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Thursday, November 24, 2016

Can I Use Any Brand of Gas Canister?

Most stove companies have warnings on their backpacking stove instructions that only their brand of gas canisters should be used with their stoves.  Really?
A backpacking type canister of gas.
Um, no.  All of the threaded canisters (which at least in North America are all that are available anymore for backpacking type stoves) use a 7/16ths UNEF thread.  They're all compatible with one another from the point of the mechanical connection, and gas is gas.  There aren't any blends of canister gas out there that are incompatible with one stove or another.

And besides that, there's a lot to suggest that all the major brands except Coleman are made by the same company in South Korea.

A few years ago, I noticed MSR changed the shape of their canisters, the hue of their red color, and their caps instead of flat were more raised, had a more separated pull tab, and had a little hole and a square on top.  The following year, Snow Peak Canisters, which had relatively flat caps with “Snow Peak” molded into them became… you guessed it, more raised, had a more separated pull tab, and had a little hole and a square on top, and whereas they had always been labeled “made in Japan”, they now were clearly labeled “made in Korea”.
An old Snow Peak canister, left, and a new Snow Peak canister, right.
Note how caps have changed and that the shape of the canister has changed subtly.
Curious, I started looking at a number of different brands.  They all had the same caps, and the canister shapes were all now the same.
Gas canister from three major brands.  All have the same shape.  All have the same cap.
I looked at Primus, Optimus, Olicamp, MSR, Jetboil, Brunton, Snow Peak, and Burton.  All of these brands now had the same caps and the same canister shape, and all were made in Korea.  The only exception I could find was Coleman which is made in France.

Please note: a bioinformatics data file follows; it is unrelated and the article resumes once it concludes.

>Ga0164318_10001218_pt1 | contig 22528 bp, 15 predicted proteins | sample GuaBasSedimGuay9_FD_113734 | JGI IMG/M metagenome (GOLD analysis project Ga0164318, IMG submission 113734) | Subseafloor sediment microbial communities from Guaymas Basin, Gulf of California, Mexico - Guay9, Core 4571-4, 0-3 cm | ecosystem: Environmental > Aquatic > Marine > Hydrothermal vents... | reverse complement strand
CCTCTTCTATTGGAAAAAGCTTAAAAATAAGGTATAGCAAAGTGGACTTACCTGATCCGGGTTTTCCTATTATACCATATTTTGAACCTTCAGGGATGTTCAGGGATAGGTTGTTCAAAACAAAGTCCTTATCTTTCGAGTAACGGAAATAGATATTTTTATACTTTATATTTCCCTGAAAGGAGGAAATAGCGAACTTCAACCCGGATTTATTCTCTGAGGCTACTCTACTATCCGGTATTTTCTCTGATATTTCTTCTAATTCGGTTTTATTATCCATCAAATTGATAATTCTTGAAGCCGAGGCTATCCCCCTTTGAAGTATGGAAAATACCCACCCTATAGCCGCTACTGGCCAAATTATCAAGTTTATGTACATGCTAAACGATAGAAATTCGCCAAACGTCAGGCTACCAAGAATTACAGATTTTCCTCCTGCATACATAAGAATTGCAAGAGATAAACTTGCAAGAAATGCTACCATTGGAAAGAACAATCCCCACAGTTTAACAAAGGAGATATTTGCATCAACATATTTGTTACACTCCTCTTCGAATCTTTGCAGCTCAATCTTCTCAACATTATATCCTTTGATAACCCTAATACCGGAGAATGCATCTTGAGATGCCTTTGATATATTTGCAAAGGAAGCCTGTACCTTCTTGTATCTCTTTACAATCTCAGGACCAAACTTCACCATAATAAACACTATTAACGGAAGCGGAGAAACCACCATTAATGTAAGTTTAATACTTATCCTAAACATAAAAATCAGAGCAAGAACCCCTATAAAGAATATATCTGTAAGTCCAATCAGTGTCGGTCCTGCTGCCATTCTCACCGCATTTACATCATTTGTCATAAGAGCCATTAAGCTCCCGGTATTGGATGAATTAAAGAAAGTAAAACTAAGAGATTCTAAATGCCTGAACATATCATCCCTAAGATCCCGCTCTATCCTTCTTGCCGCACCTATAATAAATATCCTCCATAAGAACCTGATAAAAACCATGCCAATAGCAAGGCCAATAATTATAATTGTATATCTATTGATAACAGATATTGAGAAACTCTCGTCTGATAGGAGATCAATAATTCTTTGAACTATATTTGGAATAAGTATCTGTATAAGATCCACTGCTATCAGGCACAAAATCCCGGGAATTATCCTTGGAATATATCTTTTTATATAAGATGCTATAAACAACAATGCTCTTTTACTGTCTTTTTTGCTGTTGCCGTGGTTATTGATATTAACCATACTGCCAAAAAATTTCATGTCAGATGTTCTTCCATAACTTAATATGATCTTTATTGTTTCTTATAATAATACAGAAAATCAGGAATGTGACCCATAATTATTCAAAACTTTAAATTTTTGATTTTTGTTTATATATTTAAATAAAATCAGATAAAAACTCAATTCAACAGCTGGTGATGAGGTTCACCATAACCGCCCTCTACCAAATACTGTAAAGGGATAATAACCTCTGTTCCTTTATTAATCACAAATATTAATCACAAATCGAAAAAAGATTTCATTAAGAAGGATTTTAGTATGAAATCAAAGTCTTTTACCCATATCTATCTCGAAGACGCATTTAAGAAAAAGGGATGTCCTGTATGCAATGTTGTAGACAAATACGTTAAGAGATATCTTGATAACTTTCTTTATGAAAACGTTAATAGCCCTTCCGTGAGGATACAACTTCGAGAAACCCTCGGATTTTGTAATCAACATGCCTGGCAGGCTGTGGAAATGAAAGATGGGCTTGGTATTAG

It was pretty clear to me that whereas before there had been a diversity of canister caps, countries of origin, and canister shapes, there now was only one.  They were now all being made by the same manufacturer.

A little research revealed that the Taeyang Industrial Co. Ltd. of South Korea was the largest manufacturer of gas canisters in the world, controlling about 75% of the market.  Then, I found this photo of a Kovea gas canister on-line:
A canister of Kovea brand gas, clearly marked "Taeyang Ind. Co., Ltd.".  Note canister cap.
The cap?  You guessed it, raised, with a little hole and a square on the top, and unlike many of the major brands who for whatever reason don’t want to let on (and I have asked, directly) who makes their canisters, Kovea prints it right on the side of the canister:  “Taeyang Industrial Co. Ltd.”.

So, pretty much all the major brands are actually manufactured by the same company.  The blend of gas and the labeling may vary, but the physical canister is identical.

Before, when there were a greater number of manufacturers, one could interchange canisters because of the 7/16 UNEF standard thread.  Now, they are literally identical.

Why do stove companies say to only use their brand?  Well, to sell more canisters for one, but also for liability.  If you use some other brand of canister and something bad happens, they can say in court, "well, we warned you not to use other brands of canisters."

While it doesn't really matter which brand* of canister one buys, gas blends do vary.  The composition of gas in a canister, typically some mix of propane, isobutane, and "plain" butane, doesn't matter too much in warmer weather, say no colder than 50 Fahrenheit/10 Celsius, but the colder one goes, the more the blend of gas matters.  In cold weather, the general rule of thumb is to avoid butane and stick to canisters that have a propane-isobutane blend.  Propane is generally the best cold weather fuel – but if it's mixed with just plain butane, avoid that brand.  An isobutane blend, even if it contains less propane than another brand, is going to perform best in cold weather.  For more on this subject see What's the Best Brand of Gas for Cold Weather?.

The bottom line?  Except in cold weather, just buy whatever is cheapest.

I hope this is helpful,

HJ

*I'm speaking here of major brands in developed countries.  China, for example, has many smaller manufacturers of gas canisters.  Chinese canisters have reputation for leaky valves and for having impurities in the gas that can clog stoves.  Many travellers simply refuse to buy Chinese made canisters even if they are the cheapest in a given area.

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